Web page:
The detection of whether the person has been exposed to the virus and the antibody levels in people who have had the disease can be determined using the Elisa methods. Elisa methods provide diagnosis by measuring IgA, IgM and IgG type antibodies synthesized at different stages of infection.

After discovering vaccines with mRNA mechanisms, innovations have been observed in laboratory diagnostic methods. Individuals with mRNA vaccine are expected to form antibodies against Spike protein rather than total antibody due to the different nature of the vaccines described above. For this reason, laboratory kit manufacturers have tended to produce kits that detect only Spike antibody levels, as well as kits for the rapid and healthy detection of total antibodies. After this development, our laboratory has also started to work with the kits necessary for detecting Spike antibodies, as is the case worldwide. Spike antibody levels have also gained importance with introducing the Biontech vaccine in our country. However, since the Sinovac vaccine was first administered, the total antibody test continues to maintain its currency.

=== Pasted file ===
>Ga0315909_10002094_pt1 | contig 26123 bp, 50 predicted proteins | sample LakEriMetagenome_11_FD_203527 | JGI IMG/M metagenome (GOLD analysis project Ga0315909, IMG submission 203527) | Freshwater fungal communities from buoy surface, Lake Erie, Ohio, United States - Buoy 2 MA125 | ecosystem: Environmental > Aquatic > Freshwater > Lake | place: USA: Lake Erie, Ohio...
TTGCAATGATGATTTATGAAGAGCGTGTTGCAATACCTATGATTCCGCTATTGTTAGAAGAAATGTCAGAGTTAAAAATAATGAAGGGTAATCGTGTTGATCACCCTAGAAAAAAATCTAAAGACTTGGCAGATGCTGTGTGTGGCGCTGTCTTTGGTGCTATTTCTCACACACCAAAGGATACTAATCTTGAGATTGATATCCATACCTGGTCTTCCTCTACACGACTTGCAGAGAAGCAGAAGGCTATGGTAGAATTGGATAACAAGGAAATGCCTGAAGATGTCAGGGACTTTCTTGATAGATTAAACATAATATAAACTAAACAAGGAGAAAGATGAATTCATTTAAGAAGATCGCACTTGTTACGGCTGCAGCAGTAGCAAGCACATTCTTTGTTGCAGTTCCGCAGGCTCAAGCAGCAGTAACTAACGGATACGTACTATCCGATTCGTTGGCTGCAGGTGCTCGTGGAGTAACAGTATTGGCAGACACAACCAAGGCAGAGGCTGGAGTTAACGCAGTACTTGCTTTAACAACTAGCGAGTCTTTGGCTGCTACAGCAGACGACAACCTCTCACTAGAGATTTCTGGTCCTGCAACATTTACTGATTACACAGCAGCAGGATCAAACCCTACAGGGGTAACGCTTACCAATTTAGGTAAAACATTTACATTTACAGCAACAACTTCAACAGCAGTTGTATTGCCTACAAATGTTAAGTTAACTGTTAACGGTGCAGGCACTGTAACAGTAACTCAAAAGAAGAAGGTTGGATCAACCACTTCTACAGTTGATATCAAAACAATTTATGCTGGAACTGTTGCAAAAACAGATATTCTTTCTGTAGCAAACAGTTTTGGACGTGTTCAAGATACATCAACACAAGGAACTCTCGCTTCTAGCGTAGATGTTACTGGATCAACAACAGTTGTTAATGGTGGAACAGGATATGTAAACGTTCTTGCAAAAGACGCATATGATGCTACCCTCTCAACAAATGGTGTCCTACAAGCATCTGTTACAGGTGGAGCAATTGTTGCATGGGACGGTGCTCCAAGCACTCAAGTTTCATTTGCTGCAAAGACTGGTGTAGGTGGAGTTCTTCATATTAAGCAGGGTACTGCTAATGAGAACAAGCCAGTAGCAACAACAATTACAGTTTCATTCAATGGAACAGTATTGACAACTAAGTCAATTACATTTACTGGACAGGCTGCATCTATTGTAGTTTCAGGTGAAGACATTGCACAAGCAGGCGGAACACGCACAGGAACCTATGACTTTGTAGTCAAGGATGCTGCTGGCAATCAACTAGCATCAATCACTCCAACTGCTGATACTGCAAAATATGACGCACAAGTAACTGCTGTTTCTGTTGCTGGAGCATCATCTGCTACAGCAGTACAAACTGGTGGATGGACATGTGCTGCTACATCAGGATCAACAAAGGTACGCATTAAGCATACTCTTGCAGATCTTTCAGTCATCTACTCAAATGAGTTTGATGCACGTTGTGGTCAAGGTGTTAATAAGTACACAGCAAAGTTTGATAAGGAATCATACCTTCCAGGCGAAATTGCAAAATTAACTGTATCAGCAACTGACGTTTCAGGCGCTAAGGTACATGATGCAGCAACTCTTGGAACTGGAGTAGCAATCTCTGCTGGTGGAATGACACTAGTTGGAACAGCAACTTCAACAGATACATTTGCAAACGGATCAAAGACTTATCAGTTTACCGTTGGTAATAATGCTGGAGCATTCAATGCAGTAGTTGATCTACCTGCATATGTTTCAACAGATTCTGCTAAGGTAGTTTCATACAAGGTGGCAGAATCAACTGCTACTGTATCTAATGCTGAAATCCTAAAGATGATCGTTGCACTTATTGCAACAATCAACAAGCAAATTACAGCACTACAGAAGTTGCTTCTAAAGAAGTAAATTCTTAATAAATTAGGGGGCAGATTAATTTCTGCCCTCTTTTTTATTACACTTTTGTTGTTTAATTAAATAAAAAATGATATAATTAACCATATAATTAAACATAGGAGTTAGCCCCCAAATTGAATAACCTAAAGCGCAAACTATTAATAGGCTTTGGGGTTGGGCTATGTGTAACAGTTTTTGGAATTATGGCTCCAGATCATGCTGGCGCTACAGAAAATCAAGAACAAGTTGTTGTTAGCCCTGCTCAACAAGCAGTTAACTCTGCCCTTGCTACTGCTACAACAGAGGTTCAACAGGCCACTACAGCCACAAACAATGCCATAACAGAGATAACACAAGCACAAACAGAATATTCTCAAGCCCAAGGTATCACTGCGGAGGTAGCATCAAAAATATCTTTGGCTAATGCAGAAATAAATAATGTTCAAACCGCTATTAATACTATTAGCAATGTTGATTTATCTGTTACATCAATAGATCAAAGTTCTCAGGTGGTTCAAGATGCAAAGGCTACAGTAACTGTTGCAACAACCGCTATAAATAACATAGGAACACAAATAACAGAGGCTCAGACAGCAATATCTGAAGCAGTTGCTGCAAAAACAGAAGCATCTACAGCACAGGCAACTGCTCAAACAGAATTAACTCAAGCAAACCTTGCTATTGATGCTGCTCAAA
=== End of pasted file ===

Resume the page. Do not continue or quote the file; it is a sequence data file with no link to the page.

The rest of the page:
Since total antibodies are not expected to form in the body of people who do not have Covid disease and/or have only mRNA vaccine (Biontech, Moderna, Astra Zeneca, etc.), it is not meaningful to perform total antibody studies on these people. The Spike antibody study is sufficient to provide information on antibody levels.